The latest issue of Music & Copyright is now available for subscribers to download. Here are some of the highlights.
Pressing vinyl problems need tech solutions
There’s no sign yet of a collapse of the vinyl revival, and audience demand for the format is in sharp contrast to that of its onetime nemesis, the CD. The segment does face challenges, however, as supply problems continue to dog record companies – while there are no hard numbers available, there are plenty of reports to suggest that long wait times for orders tend to be the norm. The answer would normally be increased capex to build big plants and boost capacity, but that is not likely to happen. Rather, the pressing sector is increasingly characterized by small operations owned and run by audiophiles. The solution, then, is to increase productivity, and that means investing in technologically innovative production facilities that finally do away with antiquated machinery.
Apple issues its response to Spotify’s claims of discrimination
In March Spotify filed a complaint against Apple with the European Commission (EC), complaining that the US tech giant has introduced rules to the App Store that purposely limit choice and stifle innovation at the expense of the user experience. Spotify accused Apple of acting as both player and referee to deliberately disadvantage other app developers. The company also said that after trying unsuccessfully to resolve the issues directly with Apple, it had made the request to the EC for action to be taken to ensure fair competition. The following day, Apple published a statement refuting the Swedish streaming service’s claims. Apple also accused Spotify of suing music creators following a decision by the US Copyright Royalty Board to increase royalty payments to authors and publishers over the next five years.
Tencent Music Entertainment publishes the first financial results since its December IPO
Chinese music giant Tencent Music Entertainment (TME) has published its first financial results since the company’s IPO in December 2018. Although TME’s move to go public involved the publication of documents detailing historic financial and operating details, the latest results provide a good indication of how the company is currently performing. Moreover, the dominance of TME in the music subscription space also illustrates how China as a country is shaping up in the face of considerable expectation from both local and international record companies. Revenue for TME last year was up along with net profits. The number of monthly active users of the company’s music and entertainment services also increased, as did the number of paying users. The popularity of music was confirmed by the publication of the latest China Internet Network Information Center (CNNIC) report on the use of different services by online and mobile users in the country.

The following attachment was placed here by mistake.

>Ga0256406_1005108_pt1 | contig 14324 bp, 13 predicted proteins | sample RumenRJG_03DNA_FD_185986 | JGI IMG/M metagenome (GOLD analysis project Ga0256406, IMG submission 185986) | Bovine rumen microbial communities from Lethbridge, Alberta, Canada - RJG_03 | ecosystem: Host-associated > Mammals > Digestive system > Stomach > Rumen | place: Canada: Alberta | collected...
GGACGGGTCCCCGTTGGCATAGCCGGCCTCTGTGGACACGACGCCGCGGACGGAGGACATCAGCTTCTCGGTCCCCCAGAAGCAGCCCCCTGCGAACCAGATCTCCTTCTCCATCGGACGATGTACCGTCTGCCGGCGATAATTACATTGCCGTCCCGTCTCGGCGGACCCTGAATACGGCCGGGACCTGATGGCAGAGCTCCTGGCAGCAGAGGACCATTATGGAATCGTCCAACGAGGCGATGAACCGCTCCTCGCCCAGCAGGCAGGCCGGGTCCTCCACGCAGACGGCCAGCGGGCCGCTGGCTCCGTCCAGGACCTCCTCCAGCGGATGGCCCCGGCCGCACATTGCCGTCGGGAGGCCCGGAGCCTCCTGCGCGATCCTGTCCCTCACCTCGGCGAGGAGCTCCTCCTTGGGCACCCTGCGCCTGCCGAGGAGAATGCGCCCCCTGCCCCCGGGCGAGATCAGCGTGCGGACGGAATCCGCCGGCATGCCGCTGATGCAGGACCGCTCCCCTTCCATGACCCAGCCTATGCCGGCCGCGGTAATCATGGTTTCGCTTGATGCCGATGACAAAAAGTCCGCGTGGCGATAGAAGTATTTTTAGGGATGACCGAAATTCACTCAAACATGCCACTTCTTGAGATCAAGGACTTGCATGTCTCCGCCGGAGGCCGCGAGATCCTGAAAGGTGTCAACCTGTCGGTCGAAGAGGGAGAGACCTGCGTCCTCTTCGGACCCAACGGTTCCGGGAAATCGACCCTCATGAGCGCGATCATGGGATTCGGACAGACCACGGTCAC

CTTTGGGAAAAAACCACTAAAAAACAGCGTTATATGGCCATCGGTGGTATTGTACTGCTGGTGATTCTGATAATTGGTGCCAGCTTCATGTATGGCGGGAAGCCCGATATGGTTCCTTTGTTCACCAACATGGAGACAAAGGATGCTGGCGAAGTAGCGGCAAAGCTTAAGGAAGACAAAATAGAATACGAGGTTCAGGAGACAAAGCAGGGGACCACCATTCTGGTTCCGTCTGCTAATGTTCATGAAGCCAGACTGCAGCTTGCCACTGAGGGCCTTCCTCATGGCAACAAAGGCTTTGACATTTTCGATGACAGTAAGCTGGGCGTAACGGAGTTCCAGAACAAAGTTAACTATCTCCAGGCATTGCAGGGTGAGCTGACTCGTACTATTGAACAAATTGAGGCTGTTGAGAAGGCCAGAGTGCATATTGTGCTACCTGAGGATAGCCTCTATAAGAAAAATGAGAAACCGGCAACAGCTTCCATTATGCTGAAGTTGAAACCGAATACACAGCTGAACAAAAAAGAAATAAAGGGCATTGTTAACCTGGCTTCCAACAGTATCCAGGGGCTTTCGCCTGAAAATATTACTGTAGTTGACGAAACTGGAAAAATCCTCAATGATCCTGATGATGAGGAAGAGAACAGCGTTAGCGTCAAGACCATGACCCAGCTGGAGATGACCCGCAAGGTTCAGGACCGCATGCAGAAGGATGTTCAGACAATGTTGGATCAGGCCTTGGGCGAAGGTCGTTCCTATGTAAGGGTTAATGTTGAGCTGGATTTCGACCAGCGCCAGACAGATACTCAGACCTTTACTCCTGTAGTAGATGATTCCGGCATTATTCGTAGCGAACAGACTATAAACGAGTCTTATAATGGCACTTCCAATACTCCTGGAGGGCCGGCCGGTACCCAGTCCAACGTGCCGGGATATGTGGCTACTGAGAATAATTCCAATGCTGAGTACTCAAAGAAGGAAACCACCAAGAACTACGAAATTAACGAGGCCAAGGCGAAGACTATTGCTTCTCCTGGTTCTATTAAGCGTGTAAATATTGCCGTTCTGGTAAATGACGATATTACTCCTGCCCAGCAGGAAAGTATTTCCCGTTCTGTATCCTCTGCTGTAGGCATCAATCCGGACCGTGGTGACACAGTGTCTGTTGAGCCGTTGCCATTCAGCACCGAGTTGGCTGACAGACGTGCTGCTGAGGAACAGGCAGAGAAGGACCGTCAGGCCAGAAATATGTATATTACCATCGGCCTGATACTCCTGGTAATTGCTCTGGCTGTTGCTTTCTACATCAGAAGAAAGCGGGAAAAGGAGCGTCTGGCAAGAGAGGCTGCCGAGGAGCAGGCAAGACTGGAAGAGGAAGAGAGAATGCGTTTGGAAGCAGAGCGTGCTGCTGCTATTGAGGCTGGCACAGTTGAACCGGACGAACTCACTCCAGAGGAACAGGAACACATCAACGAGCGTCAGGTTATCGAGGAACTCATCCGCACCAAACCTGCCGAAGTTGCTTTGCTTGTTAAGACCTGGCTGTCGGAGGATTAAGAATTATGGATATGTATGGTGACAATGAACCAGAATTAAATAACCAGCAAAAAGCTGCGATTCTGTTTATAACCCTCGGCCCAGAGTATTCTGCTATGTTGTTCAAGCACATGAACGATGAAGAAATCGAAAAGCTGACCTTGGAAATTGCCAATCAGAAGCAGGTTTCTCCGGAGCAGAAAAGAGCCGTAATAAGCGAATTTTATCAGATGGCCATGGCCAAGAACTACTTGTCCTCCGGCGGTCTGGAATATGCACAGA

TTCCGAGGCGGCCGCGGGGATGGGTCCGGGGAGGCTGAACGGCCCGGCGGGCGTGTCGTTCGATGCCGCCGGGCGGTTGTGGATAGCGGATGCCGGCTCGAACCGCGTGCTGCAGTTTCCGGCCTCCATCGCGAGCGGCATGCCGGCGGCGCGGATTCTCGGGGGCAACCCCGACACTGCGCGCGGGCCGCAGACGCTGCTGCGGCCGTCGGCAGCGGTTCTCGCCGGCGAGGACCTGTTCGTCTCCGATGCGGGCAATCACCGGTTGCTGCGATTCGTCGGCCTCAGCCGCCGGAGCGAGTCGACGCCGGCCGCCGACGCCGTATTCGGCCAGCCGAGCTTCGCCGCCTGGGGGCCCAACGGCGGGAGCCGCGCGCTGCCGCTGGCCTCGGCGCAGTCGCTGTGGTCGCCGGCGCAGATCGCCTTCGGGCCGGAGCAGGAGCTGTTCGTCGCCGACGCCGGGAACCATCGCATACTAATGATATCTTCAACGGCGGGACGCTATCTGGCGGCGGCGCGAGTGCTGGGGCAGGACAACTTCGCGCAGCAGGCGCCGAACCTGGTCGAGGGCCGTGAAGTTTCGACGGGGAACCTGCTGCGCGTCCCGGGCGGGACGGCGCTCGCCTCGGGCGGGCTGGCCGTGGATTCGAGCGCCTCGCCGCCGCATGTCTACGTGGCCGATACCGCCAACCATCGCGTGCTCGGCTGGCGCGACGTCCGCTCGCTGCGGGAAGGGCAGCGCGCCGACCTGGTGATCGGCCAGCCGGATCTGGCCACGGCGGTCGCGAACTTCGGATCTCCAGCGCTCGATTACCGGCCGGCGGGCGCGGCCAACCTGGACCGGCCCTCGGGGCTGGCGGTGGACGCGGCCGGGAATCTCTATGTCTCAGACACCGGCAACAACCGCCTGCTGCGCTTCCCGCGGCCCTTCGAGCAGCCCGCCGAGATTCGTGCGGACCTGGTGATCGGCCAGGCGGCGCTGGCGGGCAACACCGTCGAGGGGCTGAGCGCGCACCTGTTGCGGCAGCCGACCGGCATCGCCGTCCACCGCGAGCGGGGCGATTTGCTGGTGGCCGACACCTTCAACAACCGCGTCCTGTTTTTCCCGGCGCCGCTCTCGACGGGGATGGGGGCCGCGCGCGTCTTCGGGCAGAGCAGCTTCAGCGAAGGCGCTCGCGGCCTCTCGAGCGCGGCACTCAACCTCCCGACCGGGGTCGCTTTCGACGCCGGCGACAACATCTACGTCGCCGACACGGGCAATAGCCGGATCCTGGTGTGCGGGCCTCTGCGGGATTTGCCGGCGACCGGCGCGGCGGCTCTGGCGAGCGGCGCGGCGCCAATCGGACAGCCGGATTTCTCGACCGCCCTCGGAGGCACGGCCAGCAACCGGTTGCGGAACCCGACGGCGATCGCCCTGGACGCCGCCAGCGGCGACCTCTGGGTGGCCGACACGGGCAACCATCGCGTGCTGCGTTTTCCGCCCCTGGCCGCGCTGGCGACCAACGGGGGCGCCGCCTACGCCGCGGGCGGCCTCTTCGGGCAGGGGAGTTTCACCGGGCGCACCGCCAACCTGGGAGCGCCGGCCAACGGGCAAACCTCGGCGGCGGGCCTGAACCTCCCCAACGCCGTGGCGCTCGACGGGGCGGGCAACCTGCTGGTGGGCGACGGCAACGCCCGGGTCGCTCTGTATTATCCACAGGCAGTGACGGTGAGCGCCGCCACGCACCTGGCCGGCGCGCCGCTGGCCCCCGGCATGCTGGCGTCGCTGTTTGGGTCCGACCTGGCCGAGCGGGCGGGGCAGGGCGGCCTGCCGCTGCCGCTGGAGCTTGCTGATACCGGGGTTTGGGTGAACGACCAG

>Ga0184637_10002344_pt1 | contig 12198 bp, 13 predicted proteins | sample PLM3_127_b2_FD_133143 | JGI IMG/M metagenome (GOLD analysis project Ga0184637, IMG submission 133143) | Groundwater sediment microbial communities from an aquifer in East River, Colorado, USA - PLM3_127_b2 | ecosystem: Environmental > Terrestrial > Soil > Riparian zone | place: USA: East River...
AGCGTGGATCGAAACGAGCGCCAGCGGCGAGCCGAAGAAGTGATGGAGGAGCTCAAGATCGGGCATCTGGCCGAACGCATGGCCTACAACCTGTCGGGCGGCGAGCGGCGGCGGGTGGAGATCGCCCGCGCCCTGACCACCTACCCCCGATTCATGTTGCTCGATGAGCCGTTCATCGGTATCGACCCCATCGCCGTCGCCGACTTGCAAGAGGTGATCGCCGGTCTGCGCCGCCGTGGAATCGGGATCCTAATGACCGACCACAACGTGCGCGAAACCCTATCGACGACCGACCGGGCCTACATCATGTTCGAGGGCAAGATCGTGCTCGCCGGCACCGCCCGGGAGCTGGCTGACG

Indonesia country report
In addition to the usual set of music industry statistics and news briefs, the latest issue of Music & Copyright includes a detailed Indonesia music industry report. Indonesia is one of a number of countries in Asia that is considered by music companies to offer real prospects for future growth. Although the success of music subscription services in developed markets has turned around the fortunes of recorded-music sales, in most cases sales are slowing, and the likelihood is that there won’t be a return to the record years of the late 1990s. So, continued expansion at a global level beyond the next five years or so must come from the so-called emerging markets, and Indonesia has the potential to be front and center in this future growth.
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